Sales tax, or value added tax (VAT), is a tax levied by the government on the sales of products and services. VAT is levied in 136 countries, including most countries in Europe. In the Netherlands consumers have been paying VAT since 1 January 1969. Producers and providers increase the price of a product or service with the amount of VAT, which they must subsequently transfer to the government. Although it seems as if the producers and providers pay this tax, it is in fact paid by final users. Unlike the predecessor of VAT, companies may subtract the VAT they pay on their purchases from the VAT they receive from their customers. In fact, then, they pay tax only on the value they have added to the product or services, hence the name.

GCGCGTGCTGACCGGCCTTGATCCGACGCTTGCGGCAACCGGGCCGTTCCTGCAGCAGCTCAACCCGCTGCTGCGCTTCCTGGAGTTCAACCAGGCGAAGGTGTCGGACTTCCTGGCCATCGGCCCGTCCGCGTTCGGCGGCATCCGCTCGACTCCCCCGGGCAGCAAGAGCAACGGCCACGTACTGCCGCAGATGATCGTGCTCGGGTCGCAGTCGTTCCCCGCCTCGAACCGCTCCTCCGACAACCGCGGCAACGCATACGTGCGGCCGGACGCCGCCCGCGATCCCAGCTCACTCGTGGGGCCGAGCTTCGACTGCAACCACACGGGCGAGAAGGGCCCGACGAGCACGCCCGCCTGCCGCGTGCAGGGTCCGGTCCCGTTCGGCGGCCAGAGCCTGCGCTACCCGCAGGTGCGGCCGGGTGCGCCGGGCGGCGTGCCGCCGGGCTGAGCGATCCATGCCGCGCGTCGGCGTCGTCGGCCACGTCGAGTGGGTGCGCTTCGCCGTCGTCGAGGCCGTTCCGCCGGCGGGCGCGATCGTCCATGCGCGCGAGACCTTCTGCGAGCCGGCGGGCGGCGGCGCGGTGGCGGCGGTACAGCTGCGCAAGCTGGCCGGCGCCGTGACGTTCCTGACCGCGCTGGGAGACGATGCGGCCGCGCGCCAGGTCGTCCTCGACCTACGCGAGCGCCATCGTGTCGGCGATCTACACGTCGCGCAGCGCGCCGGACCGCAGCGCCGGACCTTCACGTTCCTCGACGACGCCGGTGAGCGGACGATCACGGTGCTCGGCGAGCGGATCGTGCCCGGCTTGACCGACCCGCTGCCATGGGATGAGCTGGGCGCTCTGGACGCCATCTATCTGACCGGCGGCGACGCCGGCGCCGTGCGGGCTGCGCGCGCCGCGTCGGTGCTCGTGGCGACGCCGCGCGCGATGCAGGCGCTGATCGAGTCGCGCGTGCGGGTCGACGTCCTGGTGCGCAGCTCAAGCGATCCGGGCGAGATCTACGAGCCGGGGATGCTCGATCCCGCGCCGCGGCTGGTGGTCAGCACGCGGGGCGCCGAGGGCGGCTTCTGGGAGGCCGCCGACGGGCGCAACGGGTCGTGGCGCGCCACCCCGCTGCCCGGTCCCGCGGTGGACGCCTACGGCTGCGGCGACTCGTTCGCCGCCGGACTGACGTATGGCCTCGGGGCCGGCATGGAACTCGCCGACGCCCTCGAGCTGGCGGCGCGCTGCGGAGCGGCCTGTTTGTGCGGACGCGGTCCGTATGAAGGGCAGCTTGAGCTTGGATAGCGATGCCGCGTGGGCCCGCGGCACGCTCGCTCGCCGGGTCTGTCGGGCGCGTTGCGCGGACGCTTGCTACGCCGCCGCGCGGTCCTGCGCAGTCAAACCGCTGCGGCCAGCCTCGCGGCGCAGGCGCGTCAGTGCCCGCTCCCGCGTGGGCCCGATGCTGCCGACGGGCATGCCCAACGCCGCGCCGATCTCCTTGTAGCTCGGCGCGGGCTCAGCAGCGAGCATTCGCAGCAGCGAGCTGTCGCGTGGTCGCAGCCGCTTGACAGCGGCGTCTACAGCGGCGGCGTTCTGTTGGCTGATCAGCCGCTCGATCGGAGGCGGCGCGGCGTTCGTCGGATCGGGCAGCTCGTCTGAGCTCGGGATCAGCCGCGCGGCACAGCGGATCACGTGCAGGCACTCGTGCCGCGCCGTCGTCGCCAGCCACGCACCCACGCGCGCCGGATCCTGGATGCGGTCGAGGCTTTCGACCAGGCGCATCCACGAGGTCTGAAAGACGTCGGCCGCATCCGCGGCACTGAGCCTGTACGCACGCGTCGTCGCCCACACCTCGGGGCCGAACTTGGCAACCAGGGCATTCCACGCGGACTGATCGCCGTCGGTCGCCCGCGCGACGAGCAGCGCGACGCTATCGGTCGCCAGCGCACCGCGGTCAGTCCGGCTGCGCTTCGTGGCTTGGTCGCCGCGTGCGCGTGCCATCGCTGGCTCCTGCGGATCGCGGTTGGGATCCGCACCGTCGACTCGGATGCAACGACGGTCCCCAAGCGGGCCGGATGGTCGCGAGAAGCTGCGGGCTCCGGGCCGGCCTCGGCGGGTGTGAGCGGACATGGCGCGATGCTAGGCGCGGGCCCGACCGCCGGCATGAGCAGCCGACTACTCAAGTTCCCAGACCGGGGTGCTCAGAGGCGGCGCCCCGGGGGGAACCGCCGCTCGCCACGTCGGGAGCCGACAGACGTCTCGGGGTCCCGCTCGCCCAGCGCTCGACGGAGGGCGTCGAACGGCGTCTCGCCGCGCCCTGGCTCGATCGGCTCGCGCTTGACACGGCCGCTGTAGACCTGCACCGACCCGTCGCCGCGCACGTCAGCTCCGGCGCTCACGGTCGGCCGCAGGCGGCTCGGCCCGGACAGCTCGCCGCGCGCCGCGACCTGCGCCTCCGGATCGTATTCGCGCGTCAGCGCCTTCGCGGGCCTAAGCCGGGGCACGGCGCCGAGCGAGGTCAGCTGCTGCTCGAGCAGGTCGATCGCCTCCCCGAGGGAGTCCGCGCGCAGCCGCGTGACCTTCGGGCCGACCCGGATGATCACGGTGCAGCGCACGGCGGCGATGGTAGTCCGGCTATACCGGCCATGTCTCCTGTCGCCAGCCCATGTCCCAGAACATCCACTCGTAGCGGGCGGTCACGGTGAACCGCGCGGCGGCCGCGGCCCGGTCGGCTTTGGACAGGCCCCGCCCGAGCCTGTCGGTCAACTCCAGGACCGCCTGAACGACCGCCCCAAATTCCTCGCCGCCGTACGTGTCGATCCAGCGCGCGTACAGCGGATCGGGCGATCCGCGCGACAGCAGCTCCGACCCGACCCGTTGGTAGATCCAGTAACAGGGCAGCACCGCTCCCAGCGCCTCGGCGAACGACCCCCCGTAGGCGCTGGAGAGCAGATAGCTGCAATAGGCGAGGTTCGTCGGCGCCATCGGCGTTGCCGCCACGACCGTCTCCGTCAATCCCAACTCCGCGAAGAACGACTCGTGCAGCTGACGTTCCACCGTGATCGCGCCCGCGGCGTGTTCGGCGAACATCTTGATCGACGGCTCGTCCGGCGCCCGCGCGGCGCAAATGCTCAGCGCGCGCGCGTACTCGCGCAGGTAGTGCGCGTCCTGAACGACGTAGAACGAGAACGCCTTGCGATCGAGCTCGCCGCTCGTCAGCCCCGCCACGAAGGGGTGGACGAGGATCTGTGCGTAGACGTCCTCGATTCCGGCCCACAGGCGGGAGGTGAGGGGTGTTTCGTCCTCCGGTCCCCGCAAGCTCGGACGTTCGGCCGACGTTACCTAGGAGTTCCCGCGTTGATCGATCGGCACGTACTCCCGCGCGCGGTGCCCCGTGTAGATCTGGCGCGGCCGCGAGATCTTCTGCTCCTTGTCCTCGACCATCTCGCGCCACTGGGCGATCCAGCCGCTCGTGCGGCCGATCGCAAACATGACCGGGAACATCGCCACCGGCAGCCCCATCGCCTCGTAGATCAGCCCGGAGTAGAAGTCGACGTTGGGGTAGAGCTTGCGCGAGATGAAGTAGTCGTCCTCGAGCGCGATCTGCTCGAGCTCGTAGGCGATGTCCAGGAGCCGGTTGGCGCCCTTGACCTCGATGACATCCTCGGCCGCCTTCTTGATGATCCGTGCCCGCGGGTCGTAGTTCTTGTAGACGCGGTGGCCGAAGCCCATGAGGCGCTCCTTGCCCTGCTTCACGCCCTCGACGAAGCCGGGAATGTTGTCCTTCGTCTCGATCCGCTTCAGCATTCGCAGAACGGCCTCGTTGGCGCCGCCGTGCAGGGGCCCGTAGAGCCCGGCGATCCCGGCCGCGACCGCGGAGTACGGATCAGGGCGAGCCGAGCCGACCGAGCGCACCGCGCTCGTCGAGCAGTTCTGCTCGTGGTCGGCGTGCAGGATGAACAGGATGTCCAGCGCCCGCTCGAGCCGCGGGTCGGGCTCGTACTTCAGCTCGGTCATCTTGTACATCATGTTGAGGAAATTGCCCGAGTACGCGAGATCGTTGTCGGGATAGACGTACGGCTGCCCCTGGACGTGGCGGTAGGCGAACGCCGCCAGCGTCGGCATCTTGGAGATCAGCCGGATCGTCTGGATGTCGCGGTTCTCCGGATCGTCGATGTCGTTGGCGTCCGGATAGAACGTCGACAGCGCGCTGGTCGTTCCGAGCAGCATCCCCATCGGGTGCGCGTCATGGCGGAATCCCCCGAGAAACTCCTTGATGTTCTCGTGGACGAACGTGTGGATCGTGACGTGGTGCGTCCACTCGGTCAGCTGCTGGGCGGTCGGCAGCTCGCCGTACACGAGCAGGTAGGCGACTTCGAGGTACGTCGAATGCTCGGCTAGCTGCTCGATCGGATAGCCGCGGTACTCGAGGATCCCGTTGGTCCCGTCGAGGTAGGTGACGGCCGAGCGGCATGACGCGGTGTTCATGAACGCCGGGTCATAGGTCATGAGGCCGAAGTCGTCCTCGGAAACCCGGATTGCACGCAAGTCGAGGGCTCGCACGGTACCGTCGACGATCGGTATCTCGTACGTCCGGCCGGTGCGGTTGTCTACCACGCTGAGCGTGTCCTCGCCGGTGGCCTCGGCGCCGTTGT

There are three rates of VAT in the Netherlands. The low rate is currently 6 percent and is valid for daily necessities, but also for books, newspapers and for some labour-intensive services. The high rate is currently 19 percent and is applied to luxury goods such as cars and electronics, but also to energy. The zero rate applies to sales abroad. Some goods and services are exempt from VAT such as drugs, education, some financial services and rent.

The low rate has developed very steadily since the introduction of VAT. In 1969 it was 4 percent, it was raised to 5 percent in 1984 and to 5.25 percent in 1986. In 1987 it was increased to its present level of 6 percent.

The high rate has had more ups and downs: it started out at 12 percent in 1969 and has been 19 percent since 2001. In the intervening period it rose by a number of intermediate steps to 20 percent in 1987. This was followed by a reduction to 17.5 percent in the  period 1993 to 2000. The increase in 2001 was part of an extensive package of tax reforms.

Within Europe the high rate of VAT varies from 15 percent in Cyprus and in Luxembourg to 25 percent in Denmark and Sweden. The low rate ranges from 5 percent in nine countries to 17 in Finland. Denmark has only one rate.